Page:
UN Climate Change News, 22 January 2018 - The fashion industry and UN Climate Change are searching how best to work together to reduce greenhouse gas emissions in the sector and have fashion’s voice heard in international negotiations under the United Nations Framework Convention on Climate Change.
Currently, total greenhouse gas emissions from textiles production, at 1.2 billion tonnes annually, are more than those of all international flights and maritime shipping combined. By some estimates, sector emissions are expected to rise by more than 60 percent by 2030.
“I believe we stand at a turning point in history. For the first time, humans are no longer just affected by weather cycles, we are affecting those cycles—and suffering the consequences of doing so.”
— Patricia Espinosa, UN Climate Change Executive Secretary
Some 38 representatives of well-known brands, such as Hugo Boss, Adidas, Puma, Kering VF Corporation, C&A, and H&M, together with a yarn manufacturer, recycler and representatives of associations devoted to environmental sustainability in the fashion sector, spent two days in Bonn and explored, among other things:
- Possible environmental targets
- Regional dialogues with fashion industry suppliers
- An online platform to engage in dialogue, globally and locally, bringing together the many but separate environmental initiatives in the fashion and broader textile sector
- Enhanced engagement with policymakers at the national level and international level, in the context of the Paris Climate Change Agreement and the UN Sustainable Development Goals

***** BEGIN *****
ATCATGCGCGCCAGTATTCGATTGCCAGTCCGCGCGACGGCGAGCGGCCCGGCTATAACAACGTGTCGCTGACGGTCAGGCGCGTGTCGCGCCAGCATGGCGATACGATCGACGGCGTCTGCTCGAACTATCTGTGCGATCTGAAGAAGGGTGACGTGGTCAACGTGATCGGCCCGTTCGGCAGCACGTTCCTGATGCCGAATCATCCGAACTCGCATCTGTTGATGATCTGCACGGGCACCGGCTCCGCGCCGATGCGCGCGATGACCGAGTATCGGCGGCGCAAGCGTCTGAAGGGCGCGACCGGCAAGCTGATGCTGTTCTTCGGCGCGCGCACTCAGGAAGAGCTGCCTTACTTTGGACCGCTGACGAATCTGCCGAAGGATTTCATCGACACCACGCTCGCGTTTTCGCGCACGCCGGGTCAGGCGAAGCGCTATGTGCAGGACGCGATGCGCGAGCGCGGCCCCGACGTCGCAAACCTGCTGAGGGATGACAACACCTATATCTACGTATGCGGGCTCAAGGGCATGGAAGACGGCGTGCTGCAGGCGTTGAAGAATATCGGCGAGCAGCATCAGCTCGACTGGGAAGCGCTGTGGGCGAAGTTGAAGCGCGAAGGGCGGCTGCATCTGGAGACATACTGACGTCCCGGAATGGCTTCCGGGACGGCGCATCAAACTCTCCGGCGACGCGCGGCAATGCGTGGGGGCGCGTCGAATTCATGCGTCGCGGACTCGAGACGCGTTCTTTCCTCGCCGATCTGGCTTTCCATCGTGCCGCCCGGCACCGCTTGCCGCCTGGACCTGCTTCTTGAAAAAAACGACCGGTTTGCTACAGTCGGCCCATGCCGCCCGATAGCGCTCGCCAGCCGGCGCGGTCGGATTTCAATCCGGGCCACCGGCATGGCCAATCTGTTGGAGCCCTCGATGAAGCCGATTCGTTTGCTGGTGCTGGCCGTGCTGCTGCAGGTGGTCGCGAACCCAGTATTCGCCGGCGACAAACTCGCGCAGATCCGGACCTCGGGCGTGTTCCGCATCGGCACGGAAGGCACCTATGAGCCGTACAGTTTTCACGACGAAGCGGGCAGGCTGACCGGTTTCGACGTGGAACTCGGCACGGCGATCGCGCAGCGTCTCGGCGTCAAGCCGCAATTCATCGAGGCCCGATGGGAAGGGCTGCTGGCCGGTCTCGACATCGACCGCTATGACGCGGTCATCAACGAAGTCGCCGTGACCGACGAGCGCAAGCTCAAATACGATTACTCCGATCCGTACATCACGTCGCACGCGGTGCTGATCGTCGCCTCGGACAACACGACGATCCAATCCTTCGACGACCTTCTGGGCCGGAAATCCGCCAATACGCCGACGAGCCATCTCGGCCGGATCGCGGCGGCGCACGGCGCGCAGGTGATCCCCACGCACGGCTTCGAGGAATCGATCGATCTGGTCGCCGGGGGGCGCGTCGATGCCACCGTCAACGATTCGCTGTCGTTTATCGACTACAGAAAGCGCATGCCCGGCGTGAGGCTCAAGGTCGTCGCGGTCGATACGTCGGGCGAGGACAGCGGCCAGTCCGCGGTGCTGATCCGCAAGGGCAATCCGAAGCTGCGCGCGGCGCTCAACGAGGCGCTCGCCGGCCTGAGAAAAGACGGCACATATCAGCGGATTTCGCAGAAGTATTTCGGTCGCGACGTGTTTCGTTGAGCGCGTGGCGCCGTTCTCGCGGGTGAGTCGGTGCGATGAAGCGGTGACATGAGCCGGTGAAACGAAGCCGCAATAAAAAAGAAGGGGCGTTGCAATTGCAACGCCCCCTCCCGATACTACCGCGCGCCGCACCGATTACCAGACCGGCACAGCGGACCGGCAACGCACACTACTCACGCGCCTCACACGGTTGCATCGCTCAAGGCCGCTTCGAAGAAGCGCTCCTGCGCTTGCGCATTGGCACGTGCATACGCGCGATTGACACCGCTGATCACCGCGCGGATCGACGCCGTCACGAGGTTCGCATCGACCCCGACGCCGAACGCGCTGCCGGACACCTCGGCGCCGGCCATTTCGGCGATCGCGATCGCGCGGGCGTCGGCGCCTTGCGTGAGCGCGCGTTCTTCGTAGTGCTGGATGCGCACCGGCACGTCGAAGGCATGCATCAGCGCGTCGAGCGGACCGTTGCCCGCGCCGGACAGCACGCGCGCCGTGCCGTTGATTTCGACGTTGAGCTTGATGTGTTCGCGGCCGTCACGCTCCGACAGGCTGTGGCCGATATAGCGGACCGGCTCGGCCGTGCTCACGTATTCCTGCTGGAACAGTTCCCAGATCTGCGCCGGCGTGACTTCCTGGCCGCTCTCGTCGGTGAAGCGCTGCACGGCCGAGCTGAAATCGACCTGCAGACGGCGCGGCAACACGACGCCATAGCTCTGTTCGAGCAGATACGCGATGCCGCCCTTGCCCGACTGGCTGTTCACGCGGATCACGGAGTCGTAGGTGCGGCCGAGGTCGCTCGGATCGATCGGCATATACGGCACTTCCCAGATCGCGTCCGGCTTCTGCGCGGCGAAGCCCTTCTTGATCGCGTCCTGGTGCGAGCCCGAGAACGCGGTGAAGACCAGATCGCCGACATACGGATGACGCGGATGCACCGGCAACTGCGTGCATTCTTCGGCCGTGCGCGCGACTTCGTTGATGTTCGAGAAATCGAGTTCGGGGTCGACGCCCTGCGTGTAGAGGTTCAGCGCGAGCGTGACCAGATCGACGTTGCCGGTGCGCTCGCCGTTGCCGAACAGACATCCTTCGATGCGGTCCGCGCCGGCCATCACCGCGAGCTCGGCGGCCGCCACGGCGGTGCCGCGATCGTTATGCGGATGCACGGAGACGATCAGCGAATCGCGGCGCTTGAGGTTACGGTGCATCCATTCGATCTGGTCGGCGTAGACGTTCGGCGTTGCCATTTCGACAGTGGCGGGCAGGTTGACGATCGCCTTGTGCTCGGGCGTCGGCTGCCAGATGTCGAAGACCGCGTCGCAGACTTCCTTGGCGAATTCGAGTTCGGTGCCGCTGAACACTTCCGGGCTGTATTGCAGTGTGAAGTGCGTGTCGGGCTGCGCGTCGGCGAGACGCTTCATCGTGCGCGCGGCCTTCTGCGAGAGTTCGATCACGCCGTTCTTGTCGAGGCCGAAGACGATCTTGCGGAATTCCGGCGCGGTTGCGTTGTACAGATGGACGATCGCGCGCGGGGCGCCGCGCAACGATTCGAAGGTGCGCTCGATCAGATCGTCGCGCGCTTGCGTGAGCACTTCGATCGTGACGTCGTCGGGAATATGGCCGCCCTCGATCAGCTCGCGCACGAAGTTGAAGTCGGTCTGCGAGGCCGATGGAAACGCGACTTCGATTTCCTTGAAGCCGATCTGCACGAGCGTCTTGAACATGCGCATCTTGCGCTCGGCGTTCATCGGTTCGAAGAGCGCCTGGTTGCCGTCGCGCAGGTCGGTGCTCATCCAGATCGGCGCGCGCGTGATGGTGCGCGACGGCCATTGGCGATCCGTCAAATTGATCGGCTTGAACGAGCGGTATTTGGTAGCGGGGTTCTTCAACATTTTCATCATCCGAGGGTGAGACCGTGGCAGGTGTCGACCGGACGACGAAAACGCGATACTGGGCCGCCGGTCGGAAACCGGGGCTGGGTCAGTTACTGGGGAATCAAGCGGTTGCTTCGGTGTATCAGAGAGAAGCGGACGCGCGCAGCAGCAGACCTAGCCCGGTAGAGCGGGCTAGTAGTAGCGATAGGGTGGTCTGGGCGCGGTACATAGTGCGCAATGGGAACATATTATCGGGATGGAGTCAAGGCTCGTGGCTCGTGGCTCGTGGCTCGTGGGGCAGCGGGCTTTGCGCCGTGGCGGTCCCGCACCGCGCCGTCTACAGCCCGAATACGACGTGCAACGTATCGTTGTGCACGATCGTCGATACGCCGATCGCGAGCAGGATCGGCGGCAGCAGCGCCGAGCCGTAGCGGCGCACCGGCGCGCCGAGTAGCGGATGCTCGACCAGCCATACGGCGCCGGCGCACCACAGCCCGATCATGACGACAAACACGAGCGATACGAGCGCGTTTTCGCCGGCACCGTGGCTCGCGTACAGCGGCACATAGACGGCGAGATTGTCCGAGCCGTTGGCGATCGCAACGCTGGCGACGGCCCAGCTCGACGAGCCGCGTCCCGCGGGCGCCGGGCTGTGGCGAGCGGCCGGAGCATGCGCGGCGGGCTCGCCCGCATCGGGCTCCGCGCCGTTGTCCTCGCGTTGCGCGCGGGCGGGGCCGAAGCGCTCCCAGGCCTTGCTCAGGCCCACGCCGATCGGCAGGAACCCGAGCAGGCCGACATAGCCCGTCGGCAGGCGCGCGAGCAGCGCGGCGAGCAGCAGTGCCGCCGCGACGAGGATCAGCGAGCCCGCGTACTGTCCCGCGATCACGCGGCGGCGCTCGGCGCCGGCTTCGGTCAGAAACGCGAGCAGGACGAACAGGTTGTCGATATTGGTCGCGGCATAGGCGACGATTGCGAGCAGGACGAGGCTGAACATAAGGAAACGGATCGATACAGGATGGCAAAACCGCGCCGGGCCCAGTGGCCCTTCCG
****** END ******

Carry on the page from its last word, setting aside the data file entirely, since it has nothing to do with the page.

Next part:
- Development of a common narrative and communications, including at major meetings and conferences
- Showcasing of best practices and ambitious action on climate change
- Reaching out to others – the majority of brands, suppliers and other stakeholders are still not engaged
- New business models that drive business while ensuring environmental sustainability.
“To turn things around, we must make a choice: we can keep on with business as usual and hope to survive the consequences . . . or take a good hard look at ourselves in the mirror and admit that we need a drastic and dramatic change,” UN Climate Change Executive Secretary Patricia Espinosa said last week at the launch of the meeting at the UN Climate Change secretariat. “This change must come from all people, and all sectors of the business world, including the fashion sector.”
The next step is preparation of a report by UN Climate Change to share with industry representatives, and then get moving on a programme of work to spur global climate action for sustainable development in the fashion sector, one that builds on the many existing environmental initiatives.
“The fashion sector has a huge challenge – complex supply chains from primary producers to retail shops, and fast-growing demand with limited recycling,” said Niclas Svenningsen, who heads the fashion collaboration for UN Climate Change. “The many encouraging things that the industry is already doing, and the willingness of the industry to engage enthusiastically on climate and development should give us all hope, but there’s a great deal that needs to be done.”
A recent report by the Ellen MacArthur Foundation raised an alarm, pointing to an estimated USD 500 billion value lost every year due to clothing that is “barely worn and rarely recycled,” and which could lead to the industry accounting for a quarter of the world’s carbon budget by 2050.